TurboTax wasn’t too turbocharged this year for some last-minute users who waited right up to the deadline to file. Intuit’s message boards lit up with comments from angry customers who were either delayed or weren’t able to file at all. TurboTax developer
Intuit says it’s sorry for the problems, and has worked out arrangements with the IRS for those affected.
“Yesterday was a huge volume day for our back-end electronic filing,” said Intuit spokesperson Julie Miller. “As a result, we had a significant slowdown in our ability to process and transmit electronic returns to the IRS. This happened both with TurboTax and our professional return service.”
Miller described April 17th as the highest-volume day Intuit has ever seen “and then some.” She wasn’t able to provide specifics on how many users filed electronic tax returns at the last minute — Intuit may provide some clarification during their next quarterly earnings statement in May, however.
Intuit has made the
Internal Revenue Service (IRS) aware of the volume problems, and Miller indicated that the government organization is prepared to provide a two-day extension to tax filers dependent on Intuit’s technology. Miller said the IRS should publish a statement soon.
The IRS has extended a similar grace period to residents in some northeastern states affected by a major “Nor’easter” rainstorm earlier this week as well that caused significant flooding and wind damage in some areas.
“We do our best to forecast traffic based on peak days so we can deliver the best experience we can, but yesterday was well beyond our expectations,” Miller said.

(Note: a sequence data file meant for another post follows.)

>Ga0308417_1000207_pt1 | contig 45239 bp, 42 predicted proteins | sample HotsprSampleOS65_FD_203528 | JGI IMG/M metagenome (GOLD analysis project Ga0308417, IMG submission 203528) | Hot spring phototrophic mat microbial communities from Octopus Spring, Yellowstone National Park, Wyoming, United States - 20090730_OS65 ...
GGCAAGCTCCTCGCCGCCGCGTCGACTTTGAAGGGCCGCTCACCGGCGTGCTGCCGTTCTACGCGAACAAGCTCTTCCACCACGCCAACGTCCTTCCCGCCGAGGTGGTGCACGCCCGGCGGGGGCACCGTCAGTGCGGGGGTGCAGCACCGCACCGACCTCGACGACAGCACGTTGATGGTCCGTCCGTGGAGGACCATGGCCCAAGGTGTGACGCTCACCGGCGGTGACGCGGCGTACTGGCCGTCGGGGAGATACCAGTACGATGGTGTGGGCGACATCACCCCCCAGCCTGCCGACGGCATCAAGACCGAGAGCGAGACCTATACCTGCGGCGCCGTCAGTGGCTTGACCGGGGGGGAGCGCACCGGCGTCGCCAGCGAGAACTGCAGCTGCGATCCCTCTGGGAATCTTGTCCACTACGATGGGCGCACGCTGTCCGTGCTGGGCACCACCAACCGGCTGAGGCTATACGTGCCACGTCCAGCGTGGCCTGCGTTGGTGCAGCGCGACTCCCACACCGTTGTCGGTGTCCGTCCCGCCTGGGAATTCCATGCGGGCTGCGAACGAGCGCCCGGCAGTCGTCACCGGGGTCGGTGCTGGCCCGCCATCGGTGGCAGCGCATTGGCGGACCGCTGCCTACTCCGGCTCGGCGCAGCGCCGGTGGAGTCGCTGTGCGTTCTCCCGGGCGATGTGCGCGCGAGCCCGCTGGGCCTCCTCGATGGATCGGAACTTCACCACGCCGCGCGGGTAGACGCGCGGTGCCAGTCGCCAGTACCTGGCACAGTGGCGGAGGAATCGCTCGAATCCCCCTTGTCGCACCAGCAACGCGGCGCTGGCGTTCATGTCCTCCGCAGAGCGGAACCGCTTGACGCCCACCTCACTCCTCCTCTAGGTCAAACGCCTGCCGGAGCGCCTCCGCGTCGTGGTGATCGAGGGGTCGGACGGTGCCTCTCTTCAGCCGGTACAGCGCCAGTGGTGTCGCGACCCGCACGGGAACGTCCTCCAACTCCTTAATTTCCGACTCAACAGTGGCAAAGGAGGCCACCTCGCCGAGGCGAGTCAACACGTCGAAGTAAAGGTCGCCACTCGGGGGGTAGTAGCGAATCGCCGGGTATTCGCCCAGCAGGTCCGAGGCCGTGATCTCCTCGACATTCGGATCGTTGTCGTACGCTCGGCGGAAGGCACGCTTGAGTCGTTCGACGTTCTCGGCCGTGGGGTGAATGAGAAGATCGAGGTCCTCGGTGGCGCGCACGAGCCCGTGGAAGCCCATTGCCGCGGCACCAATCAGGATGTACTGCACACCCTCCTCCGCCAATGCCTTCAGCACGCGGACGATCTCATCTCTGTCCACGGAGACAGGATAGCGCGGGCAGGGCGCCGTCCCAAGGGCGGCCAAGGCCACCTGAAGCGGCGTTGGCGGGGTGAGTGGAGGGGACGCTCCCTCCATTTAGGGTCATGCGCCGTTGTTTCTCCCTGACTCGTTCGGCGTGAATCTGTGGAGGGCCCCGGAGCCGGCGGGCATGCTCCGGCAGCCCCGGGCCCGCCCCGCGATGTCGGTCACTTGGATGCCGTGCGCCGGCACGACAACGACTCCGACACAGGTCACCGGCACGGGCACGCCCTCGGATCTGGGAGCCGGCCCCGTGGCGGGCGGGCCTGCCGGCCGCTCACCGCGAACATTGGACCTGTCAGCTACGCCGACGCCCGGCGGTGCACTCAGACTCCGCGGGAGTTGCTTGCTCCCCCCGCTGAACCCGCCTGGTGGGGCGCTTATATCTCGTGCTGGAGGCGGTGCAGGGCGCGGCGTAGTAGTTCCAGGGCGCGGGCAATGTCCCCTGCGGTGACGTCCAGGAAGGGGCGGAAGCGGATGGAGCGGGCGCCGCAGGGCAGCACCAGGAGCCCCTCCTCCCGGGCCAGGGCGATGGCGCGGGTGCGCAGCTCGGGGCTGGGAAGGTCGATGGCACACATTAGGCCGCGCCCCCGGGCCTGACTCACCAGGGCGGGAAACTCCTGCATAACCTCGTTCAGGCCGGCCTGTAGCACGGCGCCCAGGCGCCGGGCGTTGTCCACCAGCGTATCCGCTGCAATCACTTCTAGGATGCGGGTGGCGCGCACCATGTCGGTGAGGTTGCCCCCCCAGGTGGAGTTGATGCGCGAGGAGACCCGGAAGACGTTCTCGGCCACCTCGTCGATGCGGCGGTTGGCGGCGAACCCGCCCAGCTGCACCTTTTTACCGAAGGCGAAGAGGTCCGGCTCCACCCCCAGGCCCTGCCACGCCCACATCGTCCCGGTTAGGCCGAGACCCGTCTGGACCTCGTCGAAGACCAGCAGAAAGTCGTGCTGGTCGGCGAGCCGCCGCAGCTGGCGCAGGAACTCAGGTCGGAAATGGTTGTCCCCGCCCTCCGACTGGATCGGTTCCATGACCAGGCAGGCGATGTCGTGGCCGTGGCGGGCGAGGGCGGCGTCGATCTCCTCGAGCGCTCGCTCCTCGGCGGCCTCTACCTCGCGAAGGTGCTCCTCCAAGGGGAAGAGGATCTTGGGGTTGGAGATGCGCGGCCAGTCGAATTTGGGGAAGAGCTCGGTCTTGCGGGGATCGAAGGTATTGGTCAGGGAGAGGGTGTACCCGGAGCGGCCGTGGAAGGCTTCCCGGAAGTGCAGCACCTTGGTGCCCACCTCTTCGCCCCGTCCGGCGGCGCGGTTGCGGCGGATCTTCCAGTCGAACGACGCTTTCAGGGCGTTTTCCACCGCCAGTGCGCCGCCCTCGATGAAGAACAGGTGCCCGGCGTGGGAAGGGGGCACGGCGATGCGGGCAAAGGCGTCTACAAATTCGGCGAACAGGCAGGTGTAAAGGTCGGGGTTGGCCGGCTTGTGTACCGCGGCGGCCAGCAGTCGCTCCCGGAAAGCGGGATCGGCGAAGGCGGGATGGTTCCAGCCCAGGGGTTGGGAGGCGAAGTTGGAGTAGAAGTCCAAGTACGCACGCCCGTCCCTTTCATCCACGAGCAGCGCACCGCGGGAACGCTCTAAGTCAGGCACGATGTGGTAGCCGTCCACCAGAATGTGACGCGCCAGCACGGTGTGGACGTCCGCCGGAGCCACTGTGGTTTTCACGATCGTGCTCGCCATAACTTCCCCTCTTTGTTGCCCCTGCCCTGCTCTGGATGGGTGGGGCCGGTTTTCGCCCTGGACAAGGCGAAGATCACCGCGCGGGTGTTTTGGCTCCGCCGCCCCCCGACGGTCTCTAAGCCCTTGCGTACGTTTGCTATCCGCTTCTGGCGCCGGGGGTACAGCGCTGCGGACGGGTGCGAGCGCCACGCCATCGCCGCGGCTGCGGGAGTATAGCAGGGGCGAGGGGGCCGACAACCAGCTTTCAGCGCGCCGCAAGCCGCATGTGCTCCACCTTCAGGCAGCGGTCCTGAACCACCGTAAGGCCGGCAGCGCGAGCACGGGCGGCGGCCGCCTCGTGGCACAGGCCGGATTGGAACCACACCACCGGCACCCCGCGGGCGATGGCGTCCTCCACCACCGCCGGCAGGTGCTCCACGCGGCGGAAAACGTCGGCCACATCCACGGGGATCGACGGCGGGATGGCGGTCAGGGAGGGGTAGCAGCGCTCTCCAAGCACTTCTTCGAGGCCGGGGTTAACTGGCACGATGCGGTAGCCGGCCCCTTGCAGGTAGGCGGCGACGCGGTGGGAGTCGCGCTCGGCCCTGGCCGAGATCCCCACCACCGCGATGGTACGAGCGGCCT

Intuit expects the trend towards consumer adoption of e-filing to continue. “About half of all returns filed last year were e-filed,” said Miller. “I expect that’ll be up this year. That trend continues to impact our business, and unfortunately yesterday caused some of our customers some aggravation.”
At the end of the day, Intuit’s willing to admit it underestimated it customers’ need on tax day, and that gives them food for thought going forward.
“We think our customers should be able to file right up to the deadline,” said Miller. “We want that process to be seamless and easy.”
H&R Block saw no such capacity problems, said spokesperson Denise Sposato. The company’s volume of electronic tax returns grew 14 percent this year, said Sposato, and it made sure it would be prepared for the increased load.
H&R Block offers professional tax preparation services in addition to TaxCut, a a tax filing software package that
returned to the Mac this year following a brief hiatus. TaxCut competes with TurboTax.
Editor’s note: Updated with comment from TaxCut maker H&R Block.